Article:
Duct taped to the wing
We’re on our way home. In fact, we’re 36,000 feet over Minnesota as I type this. Wifi on airplanes is wonderful.
Gail got the only upgrade on this flight. When I asked, they just laughed, handed me a roll of duct tape and pointed out the way to the wing.
We had quite an experience leaving Zurich this morning. We asked for some help so Gail didn’t have to walk all the way to the gate, and were off on an adventure. A man came with an electric cart, and all three of us piled on. We drove towards security, where they have an automatic system to check your boarding pass, then into the security gate itself.
First, they made Kate delete the video she was making because it might have shown some personnel. Then an absurdly thorough screening; contents of my backpack checked, removed from bag and swiped, scanned and re-checked, pat down so complete I may be engaged to a guy in Switzerland and a litany of insane questions.
Finally cleared, we got back into the cart, drove into an elevator, went up, drove for ages, into another elevator, went down, drove some more and got out
Now we were at passport control, but only for the people in carts. One officer, with lots of questions like how long were you here, where did you come from, where are you going, what page did they stamp on your entry to Germany? There were also three people sitting by an X-ray machine doing nothing in case anyone came in the other direction.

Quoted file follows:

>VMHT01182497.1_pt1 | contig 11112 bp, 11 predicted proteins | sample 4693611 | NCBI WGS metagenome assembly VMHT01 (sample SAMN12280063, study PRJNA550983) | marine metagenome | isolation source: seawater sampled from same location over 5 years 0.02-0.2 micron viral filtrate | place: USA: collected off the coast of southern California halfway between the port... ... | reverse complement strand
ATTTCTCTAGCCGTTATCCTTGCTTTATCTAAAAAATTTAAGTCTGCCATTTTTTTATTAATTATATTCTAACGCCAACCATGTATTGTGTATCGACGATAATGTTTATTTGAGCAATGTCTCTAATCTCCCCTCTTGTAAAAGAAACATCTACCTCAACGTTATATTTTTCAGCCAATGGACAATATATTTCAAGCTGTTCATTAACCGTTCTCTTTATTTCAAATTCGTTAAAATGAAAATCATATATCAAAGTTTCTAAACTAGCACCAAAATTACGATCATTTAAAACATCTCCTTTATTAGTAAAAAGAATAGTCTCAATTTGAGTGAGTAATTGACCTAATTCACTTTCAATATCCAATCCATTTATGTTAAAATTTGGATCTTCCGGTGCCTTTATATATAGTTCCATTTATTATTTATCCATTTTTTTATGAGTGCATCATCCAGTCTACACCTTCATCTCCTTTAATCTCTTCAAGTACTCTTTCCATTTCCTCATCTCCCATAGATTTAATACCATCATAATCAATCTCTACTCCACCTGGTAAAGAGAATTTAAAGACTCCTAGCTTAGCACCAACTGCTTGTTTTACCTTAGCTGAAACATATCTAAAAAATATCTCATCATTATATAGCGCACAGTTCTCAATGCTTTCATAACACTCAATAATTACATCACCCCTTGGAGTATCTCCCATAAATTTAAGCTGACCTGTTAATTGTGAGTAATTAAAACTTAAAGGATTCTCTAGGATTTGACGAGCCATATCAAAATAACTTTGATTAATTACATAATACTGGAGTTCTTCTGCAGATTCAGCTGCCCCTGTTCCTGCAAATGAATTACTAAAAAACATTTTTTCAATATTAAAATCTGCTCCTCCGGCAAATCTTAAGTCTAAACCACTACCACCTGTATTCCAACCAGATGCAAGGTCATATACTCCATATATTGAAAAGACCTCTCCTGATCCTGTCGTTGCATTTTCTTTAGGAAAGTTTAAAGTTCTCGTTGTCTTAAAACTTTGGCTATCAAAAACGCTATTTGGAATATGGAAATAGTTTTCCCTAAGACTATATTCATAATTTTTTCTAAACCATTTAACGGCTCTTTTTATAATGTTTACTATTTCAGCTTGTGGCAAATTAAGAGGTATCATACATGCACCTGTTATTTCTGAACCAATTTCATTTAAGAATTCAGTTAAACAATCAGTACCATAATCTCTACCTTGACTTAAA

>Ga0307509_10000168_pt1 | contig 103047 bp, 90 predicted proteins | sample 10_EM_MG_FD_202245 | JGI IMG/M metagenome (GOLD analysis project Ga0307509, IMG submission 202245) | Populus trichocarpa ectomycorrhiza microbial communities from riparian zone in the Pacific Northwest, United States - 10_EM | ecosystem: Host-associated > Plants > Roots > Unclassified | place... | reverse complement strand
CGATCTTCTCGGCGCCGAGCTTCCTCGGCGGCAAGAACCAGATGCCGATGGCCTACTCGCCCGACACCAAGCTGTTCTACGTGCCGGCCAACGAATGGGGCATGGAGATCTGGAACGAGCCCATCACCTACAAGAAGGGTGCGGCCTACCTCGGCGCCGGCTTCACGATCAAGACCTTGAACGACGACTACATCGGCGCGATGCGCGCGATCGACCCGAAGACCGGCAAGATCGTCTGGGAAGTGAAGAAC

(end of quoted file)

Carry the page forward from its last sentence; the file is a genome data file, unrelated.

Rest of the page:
Finished with that inquisition, we now got into a van and drove five minutes on hidden underground roads around the airport to our gate
Another elevator, up, some more security people with the same inane questions about did anyone give you anything, and at last we were ready to board the plane.
The plane was a Boeing 767, and I don’t like it. The interior design team should all be fired, or sent through Zurich security three times a day for a month.
The tray is impossible to get out, and harder to replace. There is a touch sensitive light switch on the armrest which only works a couple of obscure mini-lights, but your arm constantly turns them on and off. The switch for the larger overhead lights is hidden in a closed compartment so well concealed you will never find it. The attendant call button is in the same place, but it doesn’t work, or the crew doesn’t work. In any event, we had little service. The seats aren’t very comfortable and don’t adjust well. A pox on the 767.
After a two hour wait in JFK, we boarded the final flight, then sat at the gate for an hour while some mystery fix was effectuated on some nameless system.
We’ll be home in about four hours, I’ll sleep in my own bed and all will be right with the world. The end of another cool trip.